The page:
If the phrase “extreme fishing” sounds fishy to you, it’s only because you haven’t met Matt Watson — a man who brings a whole new meaning to the phrase “Don’t try this at home.”
After landing 1,100 marlin in his life by conventional methods, the New Zealander decided there must be a more exciting way to catch a fish that can grow to nearly a ton and sports a lethal spear on its nose. Thursday, he gave TODAY’s Matt Lauer a look at what he came up with.
His footage revealed Watson diving from a helicopter onto the back of a cruising marlin in the Pacific Ocean. Another camera underwater caught him wrestling the giant fish to the surface before finally letting it go.
After watching the remarkable video, there was no reason to ask the spiky-haired Watson why he calls the new show he’s producing for Discovery Channel “Extreme Fisherman.” Coming this fall, the show will chronicle Watson’s unending quest to find new and dangerous ways to catch some of the ocean’s most powerful fish.
The thrill was gone
“I’ve been around fish and fishing my whole life, and having caught so many fish, the thrill started wearing off, so I started thinking of ways to bring back the thrill of catching my first big fish again,” Watson explained via satellite from New Zealand. He also offered sneak peeks from videos of him catching marlin while riding a surfboard and a jet ski.
These are not methods recommended by safety experts.
“Obviously, they’ve got a bill, which is a sharp, pointy thing on the front of them,” Watson said brightly. “Of course, that’s sharp, and they’ve got a lot of weight and power behind them, so you don’t have to be a genius to figure out if they’re hitting you straight on, it’s probably gonna go through you. In New Zealand, just in the last couple of weeks there’s been two fishermen that have been speared.”
Lauer asked Watson how he gets his ideas. The extreme fisherman confided that, as with so many other wacky notions men get, alcohol is involved: “Most of the ideas I come up with are born just from hanging around with my buddies having a few beers and throwing some ideas around.”
That’s how the ideas of fishing from a surfboard and jet ski came up. But the wild idea of tackling a marlin from the air had a different genesis.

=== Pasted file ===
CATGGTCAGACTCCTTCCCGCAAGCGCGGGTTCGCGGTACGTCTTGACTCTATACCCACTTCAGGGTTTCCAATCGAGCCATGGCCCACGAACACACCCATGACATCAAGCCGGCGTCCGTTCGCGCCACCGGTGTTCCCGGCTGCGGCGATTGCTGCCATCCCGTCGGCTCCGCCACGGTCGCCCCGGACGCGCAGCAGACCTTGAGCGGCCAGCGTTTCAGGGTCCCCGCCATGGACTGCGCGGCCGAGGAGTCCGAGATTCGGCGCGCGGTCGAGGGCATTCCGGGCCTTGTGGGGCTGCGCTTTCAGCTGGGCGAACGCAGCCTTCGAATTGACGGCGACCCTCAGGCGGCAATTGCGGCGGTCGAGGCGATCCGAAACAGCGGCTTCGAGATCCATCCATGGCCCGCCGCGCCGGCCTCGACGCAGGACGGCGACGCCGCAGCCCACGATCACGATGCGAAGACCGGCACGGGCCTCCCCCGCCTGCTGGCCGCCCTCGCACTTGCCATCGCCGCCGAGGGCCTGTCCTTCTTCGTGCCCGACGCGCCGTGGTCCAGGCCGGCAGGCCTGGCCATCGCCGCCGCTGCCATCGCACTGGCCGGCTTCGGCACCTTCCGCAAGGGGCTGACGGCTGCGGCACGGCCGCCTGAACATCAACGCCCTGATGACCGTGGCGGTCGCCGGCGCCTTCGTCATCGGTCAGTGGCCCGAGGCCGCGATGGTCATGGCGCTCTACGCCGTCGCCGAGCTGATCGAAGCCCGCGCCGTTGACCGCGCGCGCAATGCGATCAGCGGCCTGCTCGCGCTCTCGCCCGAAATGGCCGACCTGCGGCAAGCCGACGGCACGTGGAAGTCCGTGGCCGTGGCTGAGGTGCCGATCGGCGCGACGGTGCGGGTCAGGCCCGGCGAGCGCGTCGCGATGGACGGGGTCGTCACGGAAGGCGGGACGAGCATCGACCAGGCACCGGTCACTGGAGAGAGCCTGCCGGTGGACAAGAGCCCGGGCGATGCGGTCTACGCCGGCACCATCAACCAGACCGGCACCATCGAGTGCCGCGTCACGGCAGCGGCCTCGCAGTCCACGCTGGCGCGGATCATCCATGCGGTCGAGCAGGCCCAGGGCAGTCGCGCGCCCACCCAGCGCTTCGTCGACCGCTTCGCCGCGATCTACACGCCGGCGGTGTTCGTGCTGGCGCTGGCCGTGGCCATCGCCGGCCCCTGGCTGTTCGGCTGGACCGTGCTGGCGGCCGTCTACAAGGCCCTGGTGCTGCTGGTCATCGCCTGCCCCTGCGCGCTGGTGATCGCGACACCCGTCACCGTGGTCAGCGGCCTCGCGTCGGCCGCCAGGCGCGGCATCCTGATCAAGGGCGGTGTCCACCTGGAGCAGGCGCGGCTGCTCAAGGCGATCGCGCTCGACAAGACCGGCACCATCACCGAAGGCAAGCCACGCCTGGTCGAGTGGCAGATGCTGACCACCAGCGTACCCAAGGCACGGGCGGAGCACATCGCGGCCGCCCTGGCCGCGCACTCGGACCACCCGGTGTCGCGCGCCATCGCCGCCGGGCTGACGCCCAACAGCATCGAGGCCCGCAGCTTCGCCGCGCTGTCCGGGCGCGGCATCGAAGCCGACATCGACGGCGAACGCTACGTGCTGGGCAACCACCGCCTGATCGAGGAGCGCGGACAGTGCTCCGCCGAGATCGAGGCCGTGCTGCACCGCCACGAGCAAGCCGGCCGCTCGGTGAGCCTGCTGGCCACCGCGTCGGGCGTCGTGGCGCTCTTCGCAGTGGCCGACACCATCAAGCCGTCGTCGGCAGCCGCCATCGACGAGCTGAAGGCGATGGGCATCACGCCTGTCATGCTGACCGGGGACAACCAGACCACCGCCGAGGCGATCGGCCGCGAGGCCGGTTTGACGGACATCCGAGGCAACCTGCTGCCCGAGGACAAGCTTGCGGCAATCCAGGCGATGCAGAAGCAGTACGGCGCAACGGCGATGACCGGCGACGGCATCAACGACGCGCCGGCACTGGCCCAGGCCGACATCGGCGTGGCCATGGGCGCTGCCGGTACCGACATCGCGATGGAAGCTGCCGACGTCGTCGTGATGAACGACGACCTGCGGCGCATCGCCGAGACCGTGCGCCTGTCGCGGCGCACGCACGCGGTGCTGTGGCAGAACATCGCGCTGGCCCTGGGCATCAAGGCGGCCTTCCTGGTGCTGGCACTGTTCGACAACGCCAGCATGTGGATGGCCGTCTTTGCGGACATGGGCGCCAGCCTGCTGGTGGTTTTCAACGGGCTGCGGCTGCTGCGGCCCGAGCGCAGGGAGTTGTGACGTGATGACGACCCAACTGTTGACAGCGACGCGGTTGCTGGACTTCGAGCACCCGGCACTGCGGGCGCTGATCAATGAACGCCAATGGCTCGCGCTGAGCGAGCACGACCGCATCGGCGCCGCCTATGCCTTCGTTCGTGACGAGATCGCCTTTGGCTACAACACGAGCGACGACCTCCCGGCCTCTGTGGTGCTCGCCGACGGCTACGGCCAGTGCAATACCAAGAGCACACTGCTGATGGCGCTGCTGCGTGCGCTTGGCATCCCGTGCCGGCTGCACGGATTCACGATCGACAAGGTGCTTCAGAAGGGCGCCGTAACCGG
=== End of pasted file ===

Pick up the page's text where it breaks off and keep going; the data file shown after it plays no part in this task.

“That planted a seed. I thought that would be pretty cool, to catch a big fish in the same sort of vein — jumping out and grabbing hold of it,” he said.
Even harder than it sounded
It didn’t sound easy, but Watson had no idea how difficult it would actually prove to be. He told Lauer it took 11 months and a number of failed attempts before he and his film crew finally got everything right.
The challenge wasn’t just tackling the fish; Watson also wanted clear shots of the dive from the helicopter, and underwater shots of him wrestling the marlin. That meant boats and divers and the helicopter — and then getting a marlin to cooperate by staying close to the surface, where Watson could grab it.
So, Lauer asked, how did he do it?
But he wouldn’t reveal how he got a diver close enough to the cruising marlin for the money shot of the underwater wrestling match.
“There’s a lot of moving parts to it. I can’t divulge too much,” he said. “I’m sure you wouldn’t hear Peter Jackson telling Steven Spielberg how he made ‘Lord of the Rings.’ ”
Lauer didn’t argue. Instead, he inquired what the extreme angler’s next angle might be.
“Just the other night, in one of our creative discussions, I guess you could call it, one of my friends said: ‘How about a car tire tube — like an inner tube from a car tire?’ ” Watson replied. The concept is still being worked out. “A few more brews to be had on script development on that one,” he said.
Lauer laughed at Watson’s creative process. “Obviously, we have a lot in common,” he told Watson. “That’s how some of our best ideas get developed also.”